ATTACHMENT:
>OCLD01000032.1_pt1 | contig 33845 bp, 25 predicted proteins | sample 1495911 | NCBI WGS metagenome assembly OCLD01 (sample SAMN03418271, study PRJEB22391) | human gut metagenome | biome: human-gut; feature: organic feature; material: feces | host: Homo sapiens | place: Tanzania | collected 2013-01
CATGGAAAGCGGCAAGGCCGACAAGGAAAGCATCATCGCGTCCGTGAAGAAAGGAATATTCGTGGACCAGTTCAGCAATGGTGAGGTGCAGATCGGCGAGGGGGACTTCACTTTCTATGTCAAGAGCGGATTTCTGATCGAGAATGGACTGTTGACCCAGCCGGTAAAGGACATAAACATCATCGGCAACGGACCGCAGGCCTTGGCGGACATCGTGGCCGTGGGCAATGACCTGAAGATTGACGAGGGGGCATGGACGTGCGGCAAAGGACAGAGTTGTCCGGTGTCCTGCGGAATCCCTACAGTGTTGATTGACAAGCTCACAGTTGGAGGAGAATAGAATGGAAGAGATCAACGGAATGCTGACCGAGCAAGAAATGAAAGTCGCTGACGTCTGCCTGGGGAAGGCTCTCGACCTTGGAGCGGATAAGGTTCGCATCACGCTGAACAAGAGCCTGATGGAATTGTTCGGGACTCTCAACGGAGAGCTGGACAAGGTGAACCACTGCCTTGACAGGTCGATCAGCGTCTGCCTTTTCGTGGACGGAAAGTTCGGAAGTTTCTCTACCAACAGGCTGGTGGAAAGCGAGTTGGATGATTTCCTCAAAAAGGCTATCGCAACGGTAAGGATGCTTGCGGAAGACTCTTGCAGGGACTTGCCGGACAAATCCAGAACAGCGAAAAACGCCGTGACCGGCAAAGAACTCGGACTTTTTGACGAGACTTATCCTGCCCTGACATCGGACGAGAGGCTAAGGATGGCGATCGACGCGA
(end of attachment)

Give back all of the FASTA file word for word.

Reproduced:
>OCLD01000032.1_pt1 | contig 33845 bp, 25 predicted proteins | sample 1495911 | NCBI WGS metagenome assembly OCLD01 (sample SAMN03418271, study PRJEB22391) | human gut metagenome | biome: human-gut; feature: organic feature; material: feces | host: Homo sapiens | place: Tanzania | collected 2013-01
CATGGAAAGCGGCAAGGCCGACAAGGAAAGCATCATCGCGTCCGTGAAGAAAGGAATATTCGTGGACCAGTTCAGCAATGGTGAGGTGCAGATCGGCGAGGGGGACTTCACTTTCTATGTCAAGAGCGGATTTCTGATCGAGAATGGACTGTTGACCCAGCCGGTAAAGGACATAAACATCATCGGCAACGGACCGCAGGCCTTGGCGGACATCGTGGCCGTGGGCAATGACCTGAAGATTGACGAGGGGGCATGGACGTGCGGCAAAGGACAGAGTTGTCCGGTGTCCTGCGGAATCCCTACAGTGTTGATTGACAAGCTCACAGTTGGAGGAGAATAGAATGGAAGAGATCAACGGAATGCTGACCGAGCAAGAAATGAAAGTCGCTGACGTCTGCCTGGGGAAGGCTCTCGACCTTGGAGCGGATAAGGTTCGCATCACGCTGAACAAGAGCCTGATGGAATTGTTCGGGACTCTCAACGGAGAGCTGGACAAGGTGAACCACTGCCTTGACAGGTCGATCAGCGTCTGCCTTTTCGTGGACGGAAAGTTCGGAAGTTTCTCTACCAACAGGCTGGTGGAAAGCGAGTTGGATGATTTCCTCAAAAAGGCTATCGCAACGGTAAGGATGCTTGCGGAAGACTCTTGCAGGGACTTGCCGGACAAATCCAGAACAGCGAAAAACGCCGTGACCGGCAAAGAACTCGGACTTTTTGACGAGACTTATCCTGCCCTGACATCGGACGAGAGGCTAAGGATGGCGATCGACGCGA